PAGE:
A family of West Texas billionaires heavily invested in U.S. Sen. Ted Cruz's presidential campaign is also vying to play an outsized role in efforts to steer the direction of the Texas House during the next legislative session, according to the latest campaign finance data.
Campaign finance reports covering the last half of 2015 showed some of the largest donations going to two kinds of races: those involving key lieutenants of House Speaker Joe Straus and those involving some of his loudest critics. In most of those races, many of the largest donations to the latter group trace back to billionaire Farris Wilks of Cisco or a member of his family.
Empower Texans PAC, the campaign arm of the conservative group that has a history of playing a large role in Republican primaries, took in 70 percent of its donations over the six-month reporting period through a single $500,000 donation from Wilks, who along with his brother Dan, made his fortune during the fracking boom of the last decade. The PAC spread much of that money around to a handful of Republican incumbents who have been critical of Straus, including Jonathan Stickland of Bedford, Tony Tinderholt of Arlington, Molly White of Belton and Matt Rinaldi of Irving, along with Republicans vying to unseat Straus allies.
Members of the Wilks family also made large donations directly to those same candidates, as well as a $50,000 donation to Jeff Judson, one of two candidates challenging Straus in the Republican primary.
The donations are just the latest sign of the Wilks' increased political activity. Last year, members of the Wilks family gave $15 million to a super PAC backing Ted Cruz's bid for the White House. The brothers also hosted a high-profile meeting in Cisco for Cruz with evangelical leaders last month.
In a November interview with KTXS-TV, Farris Wilks said that he was getting involved to help shape the direction of the country’s politics.
“I fear that our nation is going in the direction of socialism, and so I think that maybe we’ve forgotten what has brought us to the place we are as a nation,” Wilks said.
The political action committee of the NE Tarrant Tea Party, the state's most influential Tea Party group, also made donations of around $2,245 to many of the same candidates. Most of the PAC's funding came from a $31,000 donation from Tim Dunn, the Midland oilman who helped found Empower Texans.
The race between Stickland and Bedford pastor Scott Fisher is drawing some of the strongest interest statewide. Stickland raised $320,652, including $77,000 from Empower Texans. He also received two $50,000 donations, one from Farris and Joann Wilks and another from Dallas businessman Monty Bennett.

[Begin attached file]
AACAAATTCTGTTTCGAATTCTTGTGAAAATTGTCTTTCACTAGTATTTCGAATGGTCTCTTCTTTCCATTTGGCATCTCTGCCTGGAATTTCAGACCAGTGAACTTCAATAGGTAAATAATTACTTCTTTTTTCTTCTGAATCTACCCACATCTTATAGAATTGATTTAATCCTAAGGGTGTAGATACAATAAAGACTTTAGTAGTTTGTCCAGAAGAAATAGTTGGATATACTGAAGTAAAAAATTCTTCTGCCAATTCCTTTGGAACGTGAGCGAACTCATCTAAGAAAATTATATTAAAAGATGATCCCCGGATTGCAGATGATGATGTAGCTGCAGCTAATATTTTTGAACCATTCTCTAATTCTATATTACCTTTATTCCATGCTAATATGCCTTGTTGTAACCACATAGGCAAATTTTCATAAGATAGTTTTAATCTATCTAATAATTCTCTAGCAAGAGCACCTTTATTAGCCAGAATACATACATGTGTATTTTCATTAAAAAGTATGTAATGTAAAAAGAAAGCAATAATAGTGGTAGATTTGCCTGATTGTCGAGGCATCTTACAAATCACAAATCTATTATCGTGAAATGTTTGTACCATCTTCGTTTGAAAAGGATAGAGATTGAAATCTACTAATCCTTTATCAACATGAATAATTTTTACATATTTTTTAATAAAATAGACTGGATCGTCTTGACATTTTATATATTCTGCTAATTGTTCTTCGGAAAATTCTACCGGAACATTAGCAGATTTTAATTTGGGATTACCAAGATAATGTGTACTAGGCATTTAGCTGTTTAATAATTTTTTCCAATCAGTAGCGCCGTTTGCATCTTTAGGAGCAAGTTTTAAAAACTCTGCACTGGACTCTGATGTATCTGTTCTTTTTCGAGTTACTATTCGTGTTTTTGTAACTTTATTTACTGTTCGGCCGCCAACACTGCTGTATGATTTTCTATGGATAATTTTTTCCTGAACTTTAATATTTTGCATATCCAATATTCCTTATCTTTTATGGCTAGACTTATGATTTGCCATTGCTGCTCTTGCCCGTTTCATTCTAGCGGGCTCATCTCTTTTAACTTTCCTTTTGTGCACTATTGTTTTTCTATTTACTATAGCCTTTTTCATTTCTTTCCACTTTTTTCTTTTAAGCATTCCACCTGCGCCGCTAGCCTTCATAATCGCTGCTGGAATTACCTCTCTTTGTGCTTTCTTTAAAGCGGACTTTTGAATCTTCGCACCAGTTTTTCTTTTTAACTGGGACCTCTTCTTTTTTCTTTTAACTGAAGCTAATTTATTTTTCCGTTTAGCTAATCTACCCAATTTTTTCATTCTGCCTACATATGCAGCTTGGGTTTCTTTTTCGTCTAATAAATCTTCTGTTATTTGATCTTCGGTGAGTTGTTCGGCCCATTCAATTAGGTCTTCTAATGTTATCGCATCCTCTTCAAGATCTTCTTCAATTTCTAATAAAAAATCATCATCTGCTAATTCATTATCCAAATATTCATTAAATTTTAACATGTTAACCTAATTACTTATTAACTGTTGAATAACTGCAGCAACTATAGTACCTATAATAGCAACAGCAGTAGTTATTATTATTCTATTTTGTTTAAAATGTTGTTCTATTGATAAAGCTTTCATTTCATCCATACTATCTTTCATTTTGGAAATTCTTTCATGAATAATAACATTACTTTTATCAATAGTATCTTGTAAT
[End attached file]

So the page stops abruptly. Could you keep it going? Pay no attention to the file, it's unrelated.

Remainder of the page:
Fisher raised $94,475, with his largest donation — $10,000 — coming from TEXPAC, the political arm of the Texas Medical Association.
The re-election bid of state Rep. Byron Cook, a close ally of Straus and chairman of the House State Affairs Committee, is another of this year's closely watched races. Cook, a Corsicana Republican, raised $352,654, including $10,000 donations from four business-backed PACs, including ones representing AT&T, the Texas Association of Realtors and energy generator Exelon. His Republican primary opponent, Thomas McNutt, raised $163,000, including $30,000 from Empower Texans.
Tinderholt, who is facing a challenge from lawyer Andrew Piel, received two donations from Empower Texans over the last half of 2015, totaling $50,000, and the Wilks family gave an additional $25,000. The largest donation to Piel, who raised $41,000 overall for the period, was $7,500 from the Texas Building Branch AGC PAC, which represents the interests of commercial builders.
White raised $156,342, with $50,000 coming from Jack Hilliard, who owns a distributing company in her district in Temple. White also received $25,000 each from Empower Texans and the Wilks family. Her opponent, Hugh Shine, raised $47,995. His largest donation, $5,000, came from former Houston Astros CEO Drayton McLane Jr. of Temple. He also drew $2,500 each from the Temple Area Home Builders Association and the Choctaw Nation of Oklahoma.
While Rinaldi did not receive any funds directly from Empower Texans, he did draw $25,000 donations from both the Wilks family and the campaign arm of Texans for Education Reform, which advocates for the growth of online education and charter schools. His GOP primary challenger, Bennett Ratliff, who previously held the seat, received his largest contribution — $5,400 — from Dallas developer J.K. Munson. He also drew a $5,000 contribution from Charles Butt, the chairman and CEO of HEB.
Disclosure: AT&T, HEB, Texans for Education Reform, the Texas Association of Realtors, the Texas Medical Association, are corporate sponsors of The Texas Tribune. Charles Butt is a major donor to the Texas Tribune. A complete list of Tribune donors and sponsors can be viewed here.